USA looms large, affecting the world

Dear Mr Bageant,

I came across your book when looking for "Richistan" on Amazon.com. The book looked interesting so I ordered your Deer Hunting with Jesus. I found it a good, though sobering and depressing read. I have passed it on to my son, a lefty and an artist, I am happy to say. I now understand, a little more, the American attachment to guns. Personally, I haven’t fired a weapon since 1973 and have no desire to do so.

I have a nasty feeling that your description of the plight of the American worker is a vision of the future of Australia. I live in Australia and heard your interview with Phillip Adams last week, my wife heard you talking to Jon Faine in Melbourne. At 59, I am about your vintage. My wife and I met and married in Rhodesia and, given the intractable problems of that benighted country, left to settle in Australia in 1973.

At the time a labour government was in power and education was free, right through to university level. Sixty percent of working people belonged to unions and it was almost obligatory to believe in the "fair go". We have gone backwards a long way since then. Australian governments have, over time, slavishly followed the American lead. They have steadily set about demolishing the pillars of a decent society.

There are very generous tax breaks for speculative investments in shares and real estate, which have driven house prices beyond the means of many working people. The unions have been undermined and white-anted through draconian legislation, now only about 20% of workers belong to a union. The public school system has been allowed to deteriorate and wither through under funding, while government subsidies have propped up private schools.

University education is no longer free but is funded through student loans and its cost increases exponentially. The free health care system is being deliberately run down, while health insurance for private health care is subsidised through tax breaks. Privatisation of almost everything has been achieved, despite the extreme unpopularity of this policy. Working conditions have been eroded and many people now have to survive on casual, part time, jobs.

In many ways Australia is still a decent country and a good place to live, but it has become meaner and harder and the future does not auger well. One thing which I find nauseating and very difficult to comprehend is the determination of successive Australian governments to follow America into every military debacle, from Vietnam to Iraq. I can only hope that we will not be joining you fair nation in attacking Iran in the future.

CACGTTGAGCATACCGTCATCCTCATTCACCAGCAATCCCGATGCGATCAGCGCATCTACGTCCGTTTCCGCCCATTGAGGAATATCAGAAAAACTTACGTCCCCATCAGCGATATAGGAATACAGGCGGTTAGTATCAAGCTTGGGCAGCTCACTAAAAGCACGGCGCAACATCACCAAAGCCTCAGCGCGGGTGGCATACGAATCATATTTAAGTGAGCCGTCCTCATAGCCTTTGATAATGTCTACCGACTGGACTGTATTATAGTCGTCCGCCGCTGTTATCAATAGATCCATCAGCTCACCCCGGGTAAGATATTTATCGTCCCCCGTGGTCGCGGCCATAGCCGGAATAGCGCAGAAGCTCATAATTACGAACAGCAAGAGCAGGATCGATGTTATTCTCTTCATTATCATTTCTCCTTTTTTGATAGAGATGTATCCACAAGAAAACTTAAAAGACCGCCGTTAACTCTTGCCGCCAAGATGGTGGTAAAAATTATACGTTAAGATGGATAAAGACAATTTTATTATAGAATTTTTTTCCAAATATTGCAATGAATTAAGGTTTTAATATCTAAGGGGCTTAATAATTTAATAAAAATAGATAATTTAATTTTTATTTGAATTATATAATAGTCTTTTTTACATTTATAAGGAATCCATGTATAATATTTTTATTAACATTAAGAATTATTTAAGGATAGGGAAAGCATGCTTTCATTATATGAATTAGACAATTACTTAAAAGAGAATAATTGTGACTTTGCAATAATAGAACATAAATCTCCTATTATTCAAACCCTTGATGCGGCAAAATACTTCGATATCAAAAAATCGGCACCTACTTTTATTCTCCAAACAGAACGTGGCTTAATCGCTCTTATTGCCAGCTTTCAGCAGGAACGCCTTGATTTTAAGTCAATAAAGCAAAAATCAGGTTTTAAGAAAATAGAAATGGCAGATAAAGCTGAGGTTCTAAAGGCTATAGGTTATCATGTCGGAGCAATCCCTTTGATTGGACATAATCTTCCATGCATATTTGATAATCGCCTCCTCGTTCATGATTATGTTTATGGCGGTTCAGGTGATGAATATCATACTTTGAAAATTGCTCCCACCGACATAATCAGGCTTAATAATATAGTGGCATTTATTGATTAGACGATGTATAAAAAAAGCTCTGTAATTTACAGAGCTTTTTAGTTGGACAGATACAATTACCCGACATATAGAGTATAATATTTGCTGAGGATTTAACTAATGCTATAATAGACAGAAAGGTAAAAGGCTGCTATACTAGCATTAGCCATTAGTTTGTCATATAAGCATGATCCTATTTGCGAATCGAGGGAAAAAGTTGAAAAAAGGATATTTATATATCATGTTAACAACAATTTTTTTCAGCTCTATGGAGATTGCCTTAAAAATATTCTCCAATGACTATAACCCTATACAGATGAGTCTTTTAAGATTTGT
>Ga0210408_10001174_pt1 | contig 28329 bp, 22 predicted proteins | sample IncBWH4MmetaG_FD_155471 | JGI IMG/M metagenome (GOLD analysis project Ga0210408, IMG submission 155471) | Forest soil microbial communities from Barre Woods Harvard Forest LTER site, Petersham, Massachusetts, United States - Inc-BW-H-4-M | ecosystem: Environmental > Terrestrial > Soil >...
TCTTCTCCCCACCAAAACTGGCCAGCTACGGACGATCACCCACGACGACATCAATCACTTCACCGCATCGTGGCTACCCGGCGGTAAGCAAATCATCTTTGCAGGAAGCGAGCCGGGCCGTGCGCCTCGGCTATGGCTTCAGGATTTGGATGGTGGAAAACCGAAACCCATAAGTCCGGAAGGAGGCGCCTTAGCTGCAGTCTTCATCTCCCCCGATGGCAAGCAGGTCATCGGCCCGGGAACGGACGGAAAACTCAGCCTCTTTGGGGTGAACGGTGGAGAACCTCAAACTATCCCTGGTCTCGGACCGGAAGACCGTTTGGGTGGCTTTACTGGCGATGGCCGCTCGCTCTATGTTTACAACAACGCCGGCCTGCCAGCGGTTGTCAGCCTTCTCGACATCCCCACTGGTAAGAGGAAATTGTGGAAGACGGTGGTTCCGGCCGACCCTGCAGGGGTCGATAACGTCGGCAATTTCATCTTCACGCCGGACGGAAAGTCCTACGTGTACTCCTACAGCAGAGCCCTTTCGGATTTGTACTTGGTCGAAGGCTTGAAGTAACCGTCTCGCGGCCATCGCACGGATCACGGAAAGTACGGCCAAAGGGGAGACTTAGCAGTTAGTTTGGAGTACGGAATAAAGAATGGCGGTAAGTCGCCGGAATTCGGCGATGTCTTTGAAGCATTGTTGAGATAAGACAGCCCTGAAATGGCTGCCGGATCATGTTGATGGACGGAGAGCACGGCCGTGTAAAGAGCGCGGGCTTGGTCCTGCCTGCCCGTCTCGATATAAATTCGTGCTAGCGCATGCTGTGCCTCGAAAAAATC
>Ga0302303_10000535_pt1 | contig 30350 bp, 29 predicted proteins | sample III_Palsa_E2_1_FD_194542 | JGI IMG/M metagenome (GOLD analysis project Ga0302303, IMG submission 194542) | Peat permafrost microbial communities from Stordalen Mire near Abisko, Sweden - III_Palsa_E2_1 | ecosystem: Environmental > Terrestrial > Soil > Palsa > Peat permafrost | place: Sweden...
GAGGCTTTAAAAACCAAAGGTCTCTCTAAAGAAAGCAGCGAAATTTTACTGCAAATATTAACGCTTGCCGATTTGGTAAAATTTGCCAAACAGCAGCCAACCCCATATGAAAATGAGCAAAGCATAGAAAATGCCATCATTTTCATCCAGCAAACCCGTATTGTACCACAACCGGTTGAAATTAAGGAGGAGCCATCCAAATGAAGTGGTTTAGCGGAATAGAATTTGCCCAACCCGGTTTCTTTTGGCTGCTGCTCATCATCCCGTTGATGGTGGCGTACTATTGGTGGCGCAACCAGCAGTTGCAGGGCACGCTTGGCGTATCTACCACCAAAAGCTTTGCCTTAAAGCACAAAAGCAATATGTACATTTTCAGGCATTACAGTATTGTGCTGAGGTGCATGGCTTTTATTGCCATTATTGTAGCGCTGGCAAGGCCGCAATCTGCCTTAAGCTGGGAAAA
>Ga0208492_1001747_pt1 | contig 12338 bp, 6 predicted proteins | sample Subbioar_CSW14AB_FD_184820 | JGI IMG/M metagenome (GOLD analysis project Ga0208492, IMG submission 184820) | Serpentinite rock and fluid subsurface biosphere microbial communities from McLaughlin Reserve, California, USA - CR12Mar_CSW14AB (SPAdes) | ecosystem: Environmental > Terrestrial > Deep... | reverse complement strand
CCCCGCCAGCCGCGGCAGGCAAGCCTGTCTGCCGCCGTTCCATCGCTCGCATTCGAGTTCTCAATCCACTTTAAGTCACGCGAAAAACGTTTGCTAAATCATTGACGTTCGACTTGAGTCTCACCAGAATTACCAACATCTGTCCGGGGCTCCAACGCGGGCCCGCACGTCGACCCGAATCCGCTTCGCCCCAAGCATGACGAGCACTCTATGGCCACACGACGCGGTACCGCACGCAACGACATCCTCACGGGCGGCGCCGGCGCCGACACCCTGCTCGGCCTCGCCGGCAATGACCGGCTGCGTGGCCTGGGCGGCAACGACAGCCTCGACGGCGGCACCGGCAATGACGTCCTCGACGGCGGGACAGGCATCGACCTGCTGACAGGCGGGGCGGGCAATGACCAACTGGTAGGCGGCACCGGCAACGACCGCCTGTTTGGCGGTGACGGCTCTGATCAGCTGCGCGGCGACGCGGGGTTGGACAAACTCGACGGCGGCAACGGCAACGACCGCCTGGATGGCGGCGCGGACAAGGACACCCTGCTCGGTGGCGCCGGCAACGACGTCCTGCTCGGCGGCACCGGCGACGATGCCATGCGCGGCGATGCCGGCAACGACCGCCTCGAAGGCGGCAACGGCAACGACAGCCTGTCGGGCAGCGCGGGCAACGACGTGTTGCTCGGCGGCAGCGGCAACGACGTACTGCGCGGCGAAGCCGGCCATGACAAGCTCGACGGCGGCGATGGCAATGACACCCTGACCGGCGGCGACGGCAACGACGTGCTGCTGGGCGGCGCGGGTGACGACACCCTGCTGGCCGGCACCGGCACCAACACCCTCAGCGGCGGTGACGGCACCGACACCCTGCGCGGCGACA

I am sorry that I haven’t said anything positive about your country, but it looms large in the world, affecting everything and everyone. My views have been further soured by reading Naomi Klein’s excellent book, "The Shock Doctrine" which details the appalling affects of the application of the egregious Milton Friedman’s economic theories on the world.

Anyway, enough complaining. I want to thank you for your book. It’s always encouraging to find that there are a few lefties left in the world.

Regards,

Dave
Australia

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Dear David,

It was most kind of you to take of your valuable time to write.

Judging from my mere two weeks in Australia, I must say that I agree with you that Australia is well along the same path as America. In fact, I would venture to say that it is not terribly far behind America at all, and that current policies will assure that Australians find themselves in the same position at some point in the not too distant future, regardless of whether citizens wake up to their plight or do not. That the majority of Australians may be opposed to such destruction of the social contract all the way, yet it continues, should give some indication of just how far down the road your nation has come.

I have come to be convinced that larger unified global corporate economic forces and institutions at work will ensure the same outcome for most of the so-called developed nations, both of Europe and the Americas. And this is not even to mention peak oil and the diminishing ecology and planetary resources. That America has increasingly spearheaded the worst, most ruthless and destructive sort of policy possible — that of privatization of all and everything into the hands of the few and the powerful — only makes it that much worse. In fact, made it a global malignancy.

It is painful to hear that: "In many ways Australia is still a decent country and a good place to live, but it has become meaner and harder and the future does not auger well." I could have said that exact same thing of America 20 years ago. And today I find the common level of pure meanness completely beyond belief. Like some horrible vision that seems impossible, except in nightmares. And in most cases, among those good people incapable of such meanness, I find utter despair. Interestingly enough, where there is neither meanness nor despair, there seems to be oblivion, mostly due to poor education or trust in the government instilled by our system, or the naive belief that things will simply go along in the right direction of their own accord.

As for Australia following America’s lead into war with Iran, I would suspect Australia has already followed America into a far deeper swamp of affairs, from which neither can ever return. In my heart of heats — which I like to believe is a sort of "rigorous intuition" — I believe both of us have seen the zenith of our respective national cultures. Now we shall see their depths, if not complete destruction.

Too bad. Because at our height we made some damned good beer (though we Yanks seem to have been slow learners.)

In art and labor,

Joe

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